If you load an area of 1 m² with 100 g weight force (F = 0.1 g × 10 m/s² = 1 N), this results in a pressure of 1 Pa.* The commonly used unit for higher pressuresin Europe is the Bar (bar). As can be seen in the calculation, the Pascal (Pa) is too small a classification for most technical applications.
The legally admissible unit bar replaced the previously used pressure units at and atm in 1978. These units can no longer be used today. However, their story is interesting and reveals the connection with other pressure units that are sometimes
still used today: The technical atmosphere at was based on the hydrostatic pressure as a reference, which exerts a 10 meter high water column (see chapter 2.5). At a density of ρ = 1 kg/dm3 and with the gravitational acceleration of g = 9.80665 m/s2, the following applies:
An index character was usually added to the technical atmosphere at depending on whether it was an absolute pressure (ata), a negative pressure (atu), or an overpressure (atü). This can be found, for example, on tire pressure devices at gas stations.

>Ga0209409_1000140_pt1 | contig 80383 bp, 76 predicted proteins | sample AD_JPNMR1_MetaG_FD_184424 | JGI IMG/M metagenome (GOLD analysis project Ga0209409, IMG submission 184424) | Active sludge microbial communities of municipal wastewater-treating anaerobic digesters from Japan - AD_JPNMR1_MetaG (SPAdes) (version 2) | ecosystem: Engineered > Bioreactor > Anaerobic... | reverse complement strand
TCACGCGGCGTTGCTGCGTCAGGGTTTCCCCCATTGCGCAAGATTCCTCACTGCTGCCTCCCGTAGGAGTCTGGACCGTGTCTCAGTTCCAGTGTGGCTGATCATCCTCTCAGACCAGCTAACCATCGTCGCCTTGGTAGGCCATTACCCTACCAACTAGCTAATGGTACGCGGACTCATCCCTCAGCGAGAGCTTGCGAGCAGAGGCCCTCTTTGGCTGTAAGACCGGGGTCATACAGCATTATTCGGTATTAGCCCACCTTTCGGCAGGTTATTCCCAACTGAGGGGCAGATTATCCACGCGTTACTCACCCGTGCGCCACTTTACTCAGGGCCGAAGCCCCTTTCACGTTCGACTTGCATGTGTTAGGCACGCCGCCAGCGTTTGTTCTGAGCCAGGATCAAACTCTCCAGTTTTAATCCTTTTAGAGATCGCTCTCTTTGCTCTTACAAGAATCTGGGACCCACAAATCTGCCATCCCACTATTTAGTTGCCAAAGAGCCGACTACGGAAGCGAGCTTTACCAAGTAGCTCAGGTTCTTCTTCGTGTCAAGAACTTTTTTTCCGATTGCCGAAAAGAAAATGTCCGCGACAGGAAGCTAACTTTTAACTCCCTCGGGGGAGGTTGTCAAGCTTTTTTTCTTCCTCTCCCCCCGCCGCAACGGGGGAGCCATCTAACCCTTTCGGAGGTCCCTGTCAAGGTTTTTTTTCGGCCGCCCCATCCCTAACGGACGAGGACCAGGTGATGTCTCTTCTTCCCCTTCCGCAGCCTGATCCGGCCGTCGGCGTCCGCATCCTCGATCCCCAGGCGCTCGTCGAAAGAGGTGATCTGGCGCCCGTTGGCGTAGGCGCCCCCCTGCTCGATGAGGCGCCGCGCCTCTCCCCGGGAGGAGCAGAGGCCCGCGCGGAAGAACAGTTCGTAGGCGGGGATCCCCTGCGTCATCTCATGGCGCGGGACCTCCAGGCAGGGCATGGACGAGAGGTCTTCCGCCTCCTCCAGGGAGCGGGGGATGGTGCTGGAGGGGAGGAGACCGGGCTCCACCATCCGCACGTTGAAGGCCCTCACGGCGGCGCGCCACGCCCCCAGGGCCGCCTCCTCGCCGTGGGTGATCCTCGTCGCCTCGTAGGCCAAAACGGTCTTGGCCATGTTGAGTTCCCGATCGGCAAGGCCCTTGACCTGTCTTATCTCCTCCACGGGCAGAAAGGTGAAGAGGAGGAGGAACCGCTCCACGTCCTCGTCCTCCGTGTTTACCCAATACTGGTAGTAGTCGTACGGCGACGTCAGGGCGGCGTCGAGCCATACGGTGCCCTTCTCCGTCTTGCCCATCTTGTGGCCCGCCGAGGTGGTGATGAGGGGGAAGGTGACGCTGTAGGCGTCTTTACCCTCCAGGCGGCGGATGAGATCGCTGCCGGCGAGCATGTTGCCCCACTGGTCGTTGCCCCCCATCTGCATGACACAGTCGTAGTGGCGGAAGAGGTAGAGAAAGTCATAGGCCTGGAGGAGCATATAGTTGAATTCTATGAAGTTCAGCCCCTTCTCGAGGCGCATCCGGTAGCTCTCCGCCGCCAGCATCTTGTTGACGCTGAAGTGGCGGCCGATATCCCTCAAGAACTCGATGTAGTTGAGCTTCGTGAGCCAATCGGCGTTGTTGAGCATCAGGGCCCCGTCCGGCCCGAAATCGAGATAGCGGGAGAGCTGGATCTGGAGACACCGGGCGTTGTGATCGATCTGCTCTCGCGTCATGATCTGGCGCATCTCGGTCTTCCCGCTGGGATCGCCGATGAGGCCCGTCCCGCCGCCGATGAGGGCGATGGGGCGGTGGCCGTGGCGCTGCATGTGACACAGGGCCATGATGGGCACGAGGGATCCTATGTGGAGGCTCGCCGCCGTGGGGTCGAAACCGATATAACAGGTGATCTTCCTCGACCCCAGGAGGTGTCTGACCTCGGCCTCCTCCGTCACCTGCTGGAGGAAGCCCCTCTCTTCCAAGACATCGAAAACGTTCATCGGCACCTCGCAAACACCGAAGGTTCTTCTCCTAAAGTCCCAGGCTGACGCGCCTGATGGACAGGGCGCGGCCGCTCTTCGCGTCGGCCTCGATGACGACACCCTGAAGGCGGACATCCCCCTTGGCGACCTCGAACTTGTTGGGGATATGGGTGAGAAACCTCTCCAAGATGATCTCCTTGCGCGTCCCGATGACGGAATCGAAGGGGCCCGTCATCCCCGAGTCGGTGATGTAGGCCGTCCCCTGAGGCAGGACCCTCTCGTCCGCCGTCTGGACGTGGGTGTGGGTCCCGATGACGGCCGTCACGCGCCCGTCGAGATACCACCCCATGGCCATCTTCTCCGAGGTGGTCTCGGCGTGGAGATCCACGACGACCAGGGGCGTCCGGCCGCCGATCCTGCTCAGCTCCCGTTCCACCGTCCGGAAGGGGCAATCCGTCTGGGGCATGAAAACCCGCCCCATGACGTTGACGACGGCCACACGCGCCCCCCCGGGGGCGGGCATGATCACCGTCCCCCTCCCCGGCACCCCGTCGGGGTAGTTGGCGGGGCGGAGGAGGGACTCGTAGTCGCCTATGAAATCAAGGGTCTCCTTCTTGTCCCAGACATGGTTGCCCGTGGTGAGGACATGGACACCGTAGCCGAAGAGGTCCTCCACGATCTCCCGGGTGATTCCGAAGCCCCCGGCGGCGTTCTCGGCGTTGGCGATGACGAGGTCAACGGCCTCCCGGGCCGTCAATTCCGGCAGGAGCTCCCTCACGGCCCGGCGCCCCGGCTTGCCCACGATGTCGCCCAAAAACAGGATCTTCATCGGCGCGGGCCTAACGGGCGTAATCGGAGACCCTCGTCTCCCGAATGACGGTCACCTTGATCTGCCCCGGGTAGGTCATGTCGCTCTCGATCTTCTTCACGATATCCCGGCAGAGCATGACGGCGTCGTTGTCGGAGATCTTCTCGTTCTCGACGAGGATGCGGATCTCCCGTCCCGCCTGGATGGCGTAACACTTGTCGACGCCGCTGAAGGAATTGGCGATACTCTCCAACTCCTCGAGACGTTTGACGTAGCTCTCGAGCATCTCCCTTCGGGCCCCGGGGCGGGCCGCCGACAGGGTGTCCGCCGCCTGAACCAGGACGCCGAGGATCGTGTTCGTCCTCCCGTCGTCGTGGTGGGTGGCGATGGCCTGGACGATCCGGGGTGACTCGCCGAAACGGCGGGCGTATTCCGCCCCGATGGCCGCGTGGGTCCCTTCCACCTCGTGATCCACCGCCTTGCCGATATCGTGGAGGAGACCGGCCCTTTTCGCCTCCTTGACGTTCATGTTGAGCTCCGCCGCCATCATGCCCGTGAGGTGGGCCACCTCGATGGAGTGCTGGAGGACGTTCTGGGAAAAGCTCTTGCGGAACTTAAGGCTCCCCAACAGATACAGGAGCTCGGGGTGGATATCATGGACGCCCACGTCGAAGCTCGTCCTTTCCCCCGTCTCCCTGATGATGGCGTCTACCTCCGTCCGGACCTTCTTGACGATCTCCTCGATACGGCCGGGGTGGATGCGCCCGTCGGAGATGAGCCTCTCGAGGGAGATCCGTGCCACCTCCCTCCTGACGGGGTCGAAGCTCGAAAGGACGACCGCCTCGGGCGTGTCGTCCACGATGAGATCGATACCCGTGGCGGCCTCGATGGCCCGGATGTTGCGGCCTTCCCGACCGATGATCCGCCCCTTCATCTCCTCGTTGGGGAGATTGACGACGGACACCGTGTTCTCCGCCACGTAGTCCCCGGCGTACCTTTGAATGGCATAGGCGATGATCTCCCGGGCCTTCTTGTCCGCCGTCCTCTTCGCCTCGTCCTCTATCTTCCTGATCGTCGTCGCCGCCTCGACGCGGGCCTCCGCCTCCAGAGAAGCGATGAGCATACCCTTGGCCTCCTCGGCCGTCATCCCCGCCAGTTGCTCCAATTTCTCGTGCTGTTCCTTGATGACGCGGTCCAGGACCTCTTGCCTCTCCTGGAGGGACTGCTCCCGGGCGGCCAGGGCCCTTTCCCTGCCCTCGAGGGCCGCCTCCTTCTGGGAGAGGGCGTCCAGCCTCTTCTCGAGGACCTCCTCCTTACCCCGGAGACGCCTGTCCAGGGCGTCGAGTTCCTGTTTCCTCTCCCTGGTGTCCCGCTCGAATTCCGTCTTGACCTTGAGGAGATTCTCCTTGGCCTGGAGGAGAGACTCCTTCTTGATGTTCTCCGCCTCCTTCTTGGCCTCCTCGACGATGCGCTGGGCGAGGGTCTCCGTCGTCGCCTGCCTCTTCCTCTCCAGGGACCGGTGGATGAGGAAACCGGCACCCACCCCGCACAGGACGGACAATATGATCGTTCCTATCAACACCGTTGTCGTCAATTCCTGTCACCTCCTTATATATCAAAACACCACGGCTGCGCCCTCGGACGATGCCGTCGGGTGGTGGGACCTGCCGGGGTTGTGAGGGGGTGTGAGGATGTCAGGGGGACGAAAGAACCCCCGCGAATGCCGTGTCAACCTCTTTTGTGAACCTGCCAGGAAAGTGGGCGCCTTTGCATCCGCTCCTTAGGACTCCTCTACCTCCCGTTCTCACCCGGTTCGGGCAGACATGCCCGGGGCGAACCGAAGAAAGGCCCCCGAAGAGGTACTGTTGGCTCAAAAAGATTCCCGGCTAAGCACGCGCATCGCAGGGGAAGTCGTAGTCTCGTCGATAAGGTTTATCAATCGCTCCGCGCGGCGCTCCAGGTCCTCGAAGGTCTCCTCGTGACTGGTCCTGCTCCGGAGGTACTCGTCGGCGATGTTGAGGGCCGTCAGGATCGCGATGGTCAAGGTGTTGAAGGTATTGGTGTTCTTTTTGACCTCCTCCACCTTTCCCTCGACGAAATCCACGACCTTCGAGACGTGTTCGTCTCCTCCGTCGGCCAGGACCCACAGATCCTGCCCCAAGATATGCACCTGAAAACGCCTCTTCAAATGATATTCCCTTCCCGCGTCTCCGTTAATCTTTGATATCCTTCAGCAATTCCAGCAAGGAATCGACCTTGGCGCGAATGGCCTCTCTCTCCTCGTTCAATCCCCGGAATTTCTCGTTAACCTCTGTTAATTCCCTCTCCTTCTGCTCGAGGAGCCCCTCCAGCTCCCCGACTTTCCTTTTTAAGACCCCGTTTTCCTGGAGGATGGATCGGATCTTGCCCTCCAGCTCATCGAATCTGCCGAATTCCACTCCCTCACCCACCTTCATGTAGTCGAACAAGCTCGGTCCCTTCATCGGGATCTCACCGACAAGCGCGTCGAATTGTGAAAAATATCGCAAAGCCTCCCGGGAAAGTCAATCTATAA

The reference for the standard atmosphere atm was the normal atmospheric pressure at sea level, which corresponds to the weight force of the earth’s atmosphere. The ambient pressure to which we are exposed pushed the mercury column in Torricelli’s barometer to a height of 760 mm:
From the pressure units listed above, only Bar and Pascal are listed in the International System of Units (SI). In the USA, units related to the metric system are used in economic and technical contexts. However, corresponding information in product specifications or data sheets is usually provided in psi (pound per square inch).